Issue:  Vol. 47 / No. 12 / 23 March 2017
 

Obsessed with beauty

Film

'Valentino: The Last Emperor' profiles a master of haute couture


Valentino poses for photographers at the opening of his retrospective at the Ara Pacis museum in Rome, July 2007. Photo: Courtesy Acolyte Films
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A precocious Italian boy living near Milan is taken by his sister to see MGM's Ziegfeld Girl (1941) and is transfixed watching Judy Garland, Hedy Lamarr, and Lana Turner parade across the screen in lavish costumes by Adrian. The boy decides on the spot that he will create beautiful clothes for glamorous women. And he succeeds.

Matt Tyrnauer's Valentino: The Last Emperor is a fascinating documentary about that boy, the master of Italian haute couture Valentino Garavini, his 47-year relationship with his romantic and business partner Giancarlo Giammetti, and how the craft of making clothes becomes an art. In 2007, Valentino staged his final runway show, moving it to Rome from Paris, and announced his retirement after dominating his profession for 45 years. A few years earlier, Giammetti had shrewdly sold a controlling interest in their company to an Italian conglomerate for over one billion dollars, and later sold off the remaining shares. Their uneasy relationship with the new corporate boss, the stunningly handsome Matteo Marzotto, is a taut thread that runs throughout the film.

The handsome, boyish Valentino and the good-looking, compact Giammetti met in 1962 at a cafe on Rome's Via Veneto during the notorious La Dolce Vita era. They began as lovers, and after Valentino's first company went bankrupt, Giammetti, who had studied architecture, started managing the business. They surrounded themselves with a staff of friends and family who shared the designer's passion to satisfy a woman's most basic desire: to be beautiful. One hundred seamstresses hand-sewed Valentino's dresses, including some that required thousands of sequins. The head seamstress, Antonietta, is as demanding of her staff as she is of herself – and as Valentino is of her.

Women wanted to wear Valentino's dresses, and paid dearly for the privilege. His clients included Jacqueline Kennedy (he created the gown she wore for her wedding  to Aristotle Onassis), Elizabeth Taylor, Jacqueline de Ribes, Sophia Loren, Audrey Hepburn, Meryl Streep, Sarah Jessica Parker, and Julia Roberts. His attention to detail is staggering. For a glorious chiffon gown, he instructs the seamstresses to sew a strip of fabric with sequins after every fourth pleat, and to make sure the total number of pleats is 24.

Valentino and Giammetti, together for almost every day since meeting, live an unimaginably opulent life. Their 17th-century chateau outside Paris is luxurious, as is their Roman townhouse, and their huge yacht. Guests range from a badly dressed Elton John to European royalty. The men are no longer lovers, but their devotion to each other is palpable. They bicker like many old marrie

Valentino and his lifelong partner Giancarlo Giammetti during a fitting in his design studio in Rome, 2006. Photo: Courtesy Acolyte Films
d couples do.

The documentary's high point is his final show, staged in Rome's Ara Pacis Museum. Gowns from his entire career are draped on mannequins and mounted along the walls of the contemporary building. Karl Lagerfeld pays homage, as does the elegant Hubert de Givenchy. The coarse Donatella Versace looks on admiringly. A huge party with a dazzling guest list is held at the Temple of Venus. A fashion writer comments that Valentino, Yves St. Laurent, and Lagerfeld, who apprenticed in Paris in the 1950s, were taught by Givenchy, Christian Dior, and Pierre Balmain, themselves heirs to Cristobal Balenciaga, Elsa Schiaparelli and Paul Poiret. She notes, sadly, that they have no successors. It's the end of an art.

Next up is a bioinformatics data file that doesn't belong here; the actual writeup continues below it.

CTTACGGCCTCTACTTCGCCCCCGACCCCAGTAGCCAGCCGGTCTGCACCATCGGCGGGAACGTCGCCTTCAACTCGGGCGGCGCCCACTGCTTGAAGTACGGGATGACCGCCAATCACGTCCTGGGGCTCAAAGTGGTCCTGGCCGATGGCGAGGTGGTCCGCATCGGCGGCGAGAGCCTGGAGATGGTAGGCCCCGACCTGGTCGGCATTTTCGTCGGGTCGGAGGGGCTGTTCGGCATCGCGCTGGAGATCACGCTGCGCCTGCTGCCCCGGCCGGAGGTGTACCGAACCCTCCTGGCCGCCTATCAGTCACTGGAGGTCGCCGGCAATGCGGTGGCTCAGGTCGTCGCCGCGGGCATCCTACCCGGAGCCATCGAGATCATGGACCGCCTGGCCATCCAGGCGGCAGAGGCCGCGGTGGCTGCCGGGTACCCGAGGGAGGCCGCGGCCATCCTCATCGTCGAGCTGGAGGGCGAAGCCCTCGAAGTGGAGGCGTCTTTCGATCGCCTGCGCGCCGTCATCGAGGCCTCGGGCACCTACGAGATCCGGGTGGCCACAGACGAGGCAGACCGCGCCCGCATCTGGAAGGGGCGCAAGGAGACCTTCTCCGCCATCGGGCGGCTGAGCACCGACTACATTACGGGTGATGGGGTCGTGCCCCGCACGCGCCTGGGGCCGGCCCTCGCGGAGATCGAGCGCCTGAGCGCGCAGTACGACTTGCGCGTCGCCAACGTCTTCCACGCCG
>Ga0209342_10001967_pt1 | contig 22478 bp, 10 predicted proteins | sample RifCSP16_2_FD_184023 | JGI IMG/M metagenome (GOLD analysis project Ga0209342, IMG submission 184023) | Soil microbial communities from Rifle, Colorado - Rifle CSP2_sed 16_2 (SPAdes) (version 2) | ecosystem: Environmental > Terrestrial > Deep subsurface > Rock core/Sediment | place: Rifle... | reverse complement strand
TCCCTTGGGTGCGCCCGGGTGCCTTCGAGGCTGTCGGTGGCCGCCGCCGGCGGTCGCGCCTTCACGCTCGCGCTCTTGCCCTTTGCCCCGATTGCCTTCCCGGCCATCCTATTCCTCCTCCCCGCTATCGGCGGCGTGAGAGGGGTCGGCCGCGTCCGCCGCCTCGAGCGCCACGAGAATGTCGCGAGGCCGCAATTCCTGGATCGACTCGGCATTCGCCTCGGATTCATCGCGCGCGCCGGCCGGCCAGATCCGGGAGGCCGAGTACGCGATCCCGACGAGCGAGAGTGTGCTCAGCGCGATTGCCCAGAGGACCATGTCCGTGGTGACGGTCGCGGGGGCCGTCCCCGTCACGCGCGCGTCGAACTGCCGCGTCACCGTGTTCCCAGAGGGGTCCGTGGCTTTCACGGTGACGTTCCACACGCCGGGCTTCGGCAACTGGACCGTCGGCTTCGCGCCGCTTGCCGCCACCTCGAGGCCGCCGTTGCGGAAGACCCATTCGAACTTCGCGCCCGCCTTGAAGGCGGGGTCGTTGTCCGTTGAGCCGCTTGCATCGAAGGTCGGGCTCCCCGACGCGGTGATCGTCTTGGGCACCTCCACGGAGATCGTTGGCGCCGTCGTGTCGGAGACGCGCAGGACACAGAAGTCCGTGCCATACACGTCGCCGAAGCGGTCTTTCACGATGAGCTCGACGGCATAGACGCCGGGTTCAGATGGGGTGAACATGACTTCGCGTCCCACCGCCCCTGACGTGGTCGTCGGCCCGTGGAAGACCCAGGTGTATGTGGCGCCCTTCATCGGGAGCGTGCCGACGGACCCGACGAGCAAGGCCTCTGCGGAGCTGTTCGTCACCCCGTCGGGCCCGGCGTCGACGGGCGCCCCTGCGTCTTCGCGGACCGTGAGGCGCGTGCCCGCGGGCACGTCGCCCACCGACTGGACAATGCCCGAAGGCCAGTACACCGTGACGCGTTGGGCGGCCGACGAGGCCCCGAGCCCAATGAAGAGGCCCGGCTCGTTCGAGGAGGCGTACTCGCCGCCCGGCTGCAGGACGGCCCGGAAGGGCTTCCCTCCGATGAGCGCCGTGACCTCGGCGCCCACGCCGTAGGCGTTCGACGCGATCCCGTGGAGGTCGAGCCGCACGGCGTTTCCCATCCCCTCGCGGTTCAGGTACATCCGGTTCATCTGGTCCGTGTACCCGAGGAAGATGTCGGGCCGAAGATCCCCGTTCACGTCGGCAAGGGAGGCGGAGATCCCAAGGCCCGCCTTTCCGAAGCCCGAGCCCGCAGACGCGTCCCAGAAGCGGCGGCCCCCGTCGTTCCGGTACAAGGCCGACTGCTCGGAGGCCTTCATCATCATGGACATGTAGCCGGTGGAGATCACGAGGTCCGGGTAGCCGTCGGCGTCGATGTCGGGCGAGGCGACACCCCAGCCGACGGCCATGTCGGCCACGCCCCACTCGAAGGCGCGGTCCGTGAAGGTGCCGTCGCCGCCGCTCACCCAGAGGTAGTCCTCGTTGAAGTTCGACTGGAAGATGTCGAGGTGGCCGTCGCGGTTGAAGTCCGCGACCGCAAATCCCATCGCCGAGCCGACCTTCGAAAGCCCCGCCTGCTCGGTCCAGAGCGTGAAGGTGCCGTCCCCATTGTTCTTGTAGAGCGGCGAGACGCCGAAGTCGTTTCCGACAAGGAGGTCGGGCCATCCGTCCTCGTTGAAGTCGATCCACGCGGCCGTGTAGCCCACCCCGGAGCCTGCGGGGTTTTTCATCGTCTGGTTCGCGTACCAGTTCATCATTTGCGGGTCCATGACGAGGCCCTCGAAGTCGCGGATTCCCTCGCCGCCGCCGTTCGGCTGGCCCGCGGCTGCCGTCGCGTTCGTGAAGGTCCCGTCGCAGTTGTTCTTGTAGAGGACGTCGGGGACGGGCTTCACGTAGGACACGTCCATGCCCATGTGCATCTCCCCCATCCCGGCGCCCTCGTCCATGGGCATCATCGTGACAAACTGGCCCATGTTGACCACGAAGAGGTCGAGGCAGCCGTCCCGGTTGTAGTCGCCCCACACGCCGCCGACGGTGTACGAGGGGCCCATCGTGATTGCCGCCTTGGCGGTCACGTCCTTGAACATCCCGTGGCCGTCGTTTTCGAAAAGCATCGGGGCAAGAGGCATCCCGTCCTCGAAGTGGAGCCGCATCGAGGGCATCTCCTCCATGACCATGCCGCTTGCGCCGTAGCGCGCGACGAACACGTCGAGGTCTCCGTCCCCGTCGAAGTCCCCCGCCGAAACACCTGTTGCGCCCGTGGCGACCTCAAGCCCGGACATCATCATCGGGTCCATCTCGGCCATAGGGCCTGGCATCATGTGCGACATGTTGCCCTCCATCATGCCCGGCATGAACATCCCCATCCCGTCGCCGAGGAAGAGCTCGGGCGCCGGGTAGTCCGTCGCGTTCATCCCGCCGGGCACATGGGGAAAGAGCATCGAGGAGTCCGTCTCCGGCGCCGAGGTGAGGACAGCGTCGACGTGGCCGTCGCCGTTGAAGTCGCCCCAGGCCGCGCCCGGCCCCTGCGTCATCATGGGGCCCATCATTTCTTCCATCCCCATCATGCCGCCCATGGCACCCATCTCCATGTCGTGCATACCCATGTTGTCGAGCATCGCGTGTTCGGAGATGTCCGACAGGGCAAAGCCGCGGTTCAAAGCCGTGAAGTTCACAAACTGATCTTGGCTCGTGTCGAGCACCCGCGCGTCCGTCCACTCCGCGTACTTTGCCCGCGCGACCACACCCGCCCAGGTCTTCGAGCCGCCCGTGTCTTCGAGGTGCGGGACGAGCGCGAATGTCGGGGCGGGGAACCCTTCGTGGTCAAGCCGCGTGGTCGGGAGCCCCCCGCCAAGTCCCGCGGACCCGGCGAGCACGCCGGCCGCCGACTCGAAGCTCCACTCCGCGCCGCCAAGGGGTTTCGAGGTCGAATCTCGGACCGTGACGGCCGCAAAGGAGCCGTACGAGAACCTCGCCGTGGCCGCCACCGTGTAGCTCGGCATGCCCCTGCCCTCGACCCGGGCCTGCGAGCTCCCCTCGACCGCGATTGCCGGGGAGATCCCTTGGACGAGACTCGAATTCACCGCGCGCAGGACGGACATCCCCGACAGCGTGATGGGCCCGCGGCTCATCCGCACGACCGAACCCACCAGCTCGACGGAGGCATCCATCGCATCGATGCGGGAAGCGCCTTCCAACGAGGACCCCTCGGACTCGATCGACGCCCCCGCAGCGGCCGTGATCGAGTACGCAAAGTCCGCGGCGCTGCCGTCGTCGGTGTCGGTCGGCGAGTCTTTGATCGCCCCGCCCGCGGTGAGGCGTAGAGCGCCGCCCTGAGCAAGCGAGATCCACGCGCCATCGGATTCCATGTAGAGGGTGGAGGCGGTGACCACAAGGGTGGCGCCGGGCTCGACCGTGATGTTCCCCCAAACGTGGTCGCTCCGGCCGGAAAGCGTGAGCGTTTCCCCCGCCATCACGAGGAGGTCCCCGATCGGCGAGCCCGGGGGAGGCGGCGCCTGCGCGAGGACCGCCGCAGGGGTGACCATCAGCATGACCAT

The most touching moment, however, shows Valentino accepting the Chevalier of Honor Award from the French government. Usually guarded, he tearfully acknowledges the many people who made his success possible – and saves his most tender, most emotional words for Giancarlo, who, typically, is in the background. He, too, struggles for composure. The men have provided for their former employees and, among other acts of generosity, established a foundation for children born with AIDS, to which Taylor made a generous donation.

Alas, Valentino's brilliant eye, which unerringly knew the difference between excess and elegance, failed when applied to himself. Too much cosmetic surgery has marred his good looks. His once dark hair is now an odd bronze color. The suit jacket he wore to receive his award is unflatteringly tight, a flaw he would never tolerate on his models. Giammetti, on the other hand, remains trim and exceptionally attractive, his handsome face framed by glorious silver hair.

Tyrnauer compares Valentino to the last emperor of China, but that's misleading. Pu Yi was born royal. Valentino's extraordinary  life is akin to a 17th-century Italian's, Giulio Raimondo Mazarini, who, despite his humble background, became a trusted adviser to Cardinal Richeleu and later to Anne of Austria and her son, Louis XIV. As Cardinal Mazarin, his passion for art   was unequaled and became the basis for the collections now in the Louvre. Mazarin would have understood – and approved of – Valentino's ambition and obsession with beauty. Opens Friday.






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